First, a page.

In view of the continuing instances of fraud, bribery, unconscionable prices and profits in the defense industry, which have been assisted by willing Pentagon officials, isn't it past time to revive the World War II Renegotiation Act?
Many of us who have had experience with the Renegotiation Act will recall that each major World War II and Korean War defense contract was reviewed on an after-the-fact basis, covering all aspects of contract performance, after which the Renegotiation Board, composed of a number of conservative and knowledgeable persons appointed by the President, made a determination whether profits were excessive or unconscionable and, if deemed excessive, decided the amount, if any, the contractor was required to refund to the government on that contract. This provided an efficient method of keeping defense contractors in line with reasonable profit expectations.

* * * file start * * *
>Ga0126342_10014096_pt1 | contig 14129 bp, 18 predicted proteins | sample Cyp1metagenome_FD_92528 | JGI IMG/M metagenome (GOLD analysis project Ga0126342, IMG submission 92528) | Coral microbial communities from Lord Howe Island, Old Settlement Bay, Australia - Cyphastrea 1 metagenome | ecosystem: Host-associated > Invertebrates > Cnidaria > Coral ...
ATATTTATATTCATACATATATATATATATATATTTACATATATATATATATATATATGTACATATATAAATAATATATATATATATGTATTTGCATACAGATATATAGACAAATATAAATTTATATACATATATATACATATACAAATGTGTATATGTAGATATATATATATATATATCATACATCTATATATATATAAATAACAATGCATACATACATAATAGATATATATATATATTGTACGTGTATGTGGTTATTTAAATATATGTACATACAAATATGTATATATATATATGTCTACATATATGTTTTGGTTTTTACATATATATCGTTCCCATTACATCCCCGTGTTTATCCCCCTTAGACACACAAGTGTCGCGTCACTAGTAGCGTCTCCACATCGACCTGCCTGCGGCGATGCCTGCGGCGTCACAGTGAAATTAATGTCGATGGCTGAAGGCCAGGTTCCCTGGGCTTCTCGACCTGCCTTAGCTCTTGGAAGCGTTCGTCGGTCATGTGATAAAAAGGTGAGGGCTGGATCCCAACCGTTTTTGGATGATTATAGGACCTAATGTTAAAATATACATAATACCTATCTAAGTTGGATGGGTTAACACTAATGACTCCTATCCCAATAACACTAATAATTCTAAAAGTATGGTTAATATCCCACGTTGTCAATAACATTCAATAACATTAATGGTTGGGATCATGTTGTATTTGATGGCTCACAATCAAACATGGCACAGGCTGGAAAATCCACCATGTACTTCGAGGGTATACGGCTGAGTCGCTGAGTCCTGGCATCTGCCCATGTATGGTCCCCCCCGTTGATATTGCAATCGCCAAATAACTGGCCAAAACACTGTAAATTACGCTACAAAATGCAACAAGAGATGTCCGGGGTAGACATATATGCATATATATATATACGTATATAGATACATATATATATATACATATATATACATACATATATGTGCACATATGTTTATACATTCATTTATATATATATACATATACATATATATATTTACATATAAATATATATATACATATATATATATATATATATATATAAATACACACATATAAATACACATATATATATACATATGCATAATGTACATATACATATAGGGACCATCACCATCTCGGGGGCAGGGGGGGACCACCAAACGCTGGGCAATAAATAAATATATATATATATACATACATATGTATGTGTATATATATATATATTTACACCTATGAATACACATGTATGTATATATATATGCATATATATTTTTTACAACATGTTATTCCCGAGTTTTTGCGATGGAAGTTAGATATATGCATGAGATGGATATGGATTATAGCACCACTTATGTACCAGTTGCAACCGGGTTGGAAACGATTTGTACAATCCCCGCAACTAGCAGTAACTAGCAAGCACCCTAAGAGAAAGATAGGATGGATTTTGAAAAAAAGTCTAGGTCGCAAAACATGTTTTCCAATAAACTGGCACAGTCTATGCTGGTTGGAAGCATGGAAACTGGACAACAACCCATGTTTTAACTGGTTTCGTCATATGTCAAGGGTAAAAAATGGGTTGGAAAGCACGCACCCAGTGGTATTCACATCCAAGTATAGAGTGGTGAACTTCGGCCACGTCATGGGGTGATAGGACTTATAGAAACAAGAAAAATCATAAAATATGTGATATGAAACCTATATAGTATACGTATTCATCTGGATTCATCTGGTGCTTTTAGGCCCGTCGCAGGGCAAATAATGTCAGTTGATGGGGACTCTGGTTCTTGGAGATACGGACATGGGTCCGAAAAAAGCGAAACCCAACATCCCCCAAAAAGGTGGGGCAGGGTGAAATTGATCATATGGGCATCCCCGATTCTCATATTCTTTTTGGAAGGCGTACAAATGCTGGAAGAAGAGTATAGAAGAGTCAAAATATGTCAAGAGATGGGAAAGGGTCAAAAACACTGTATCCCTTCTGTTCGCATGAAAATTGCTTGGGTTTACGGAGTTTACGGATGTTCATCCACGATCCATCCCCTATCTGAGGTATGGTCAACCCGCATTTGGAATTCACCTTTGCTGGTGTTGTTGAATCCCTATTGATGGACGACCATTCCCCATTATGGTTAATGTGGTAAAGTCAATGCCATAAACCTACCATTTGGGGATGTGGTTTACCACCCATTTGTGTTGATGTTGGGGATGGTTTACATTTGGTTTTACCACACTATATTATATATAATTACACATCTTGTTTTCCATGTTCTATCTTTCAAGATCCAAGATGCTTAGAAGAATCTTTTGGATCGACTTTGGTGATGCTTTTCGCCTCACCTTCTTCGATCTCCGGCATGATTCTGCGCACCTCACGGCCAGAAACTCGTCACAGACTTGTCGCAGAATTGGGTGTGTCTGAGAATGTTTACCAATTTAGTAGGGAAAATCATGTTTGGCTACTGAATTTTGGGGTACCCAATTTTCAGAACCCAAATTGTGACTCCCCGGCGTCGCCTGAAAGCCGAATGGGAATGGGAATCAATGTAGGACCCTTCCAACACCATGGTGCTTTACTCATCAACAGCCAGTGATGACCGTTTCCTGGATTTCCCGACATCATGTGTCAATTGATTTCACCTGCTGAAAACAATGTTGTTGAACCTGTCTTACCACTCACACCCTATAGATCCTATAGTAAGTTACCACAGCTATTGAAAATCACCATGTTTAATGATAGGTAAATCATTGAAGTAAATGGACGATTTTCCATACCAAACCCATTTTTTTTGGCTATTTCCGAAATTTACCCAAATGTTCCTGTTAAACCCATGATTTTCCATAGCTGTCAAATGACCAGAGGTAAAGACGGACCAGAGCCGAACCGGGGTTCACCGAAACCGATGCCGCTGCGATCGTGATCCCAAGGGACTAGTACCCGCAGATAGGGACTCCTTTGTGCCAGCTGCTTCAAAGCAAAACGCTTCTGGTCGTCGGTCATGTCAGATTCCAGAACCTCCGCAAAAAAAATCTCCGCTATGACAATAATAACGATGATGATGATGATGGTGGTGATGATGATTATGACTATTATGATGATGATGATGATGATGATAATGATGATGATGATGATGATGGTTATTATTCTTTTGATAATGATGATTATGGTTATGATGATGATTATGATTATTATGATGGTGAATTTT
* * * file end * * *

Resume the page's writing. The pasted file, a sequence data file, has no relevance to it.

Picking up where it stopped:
This method of government review was highly successful over a lengthy period of defense procurement. It is badly needed now.
When the Renegotiation Act was in effect, it was not unusual for a refund to be made to the government of millions of dollars on a single defense contract. Wouldn't it be refreshing to have such reviews on current defense procurements? Isn't it the only sure way to prevent unconscionable behavior on defense contracts?
PAUL A. HANNA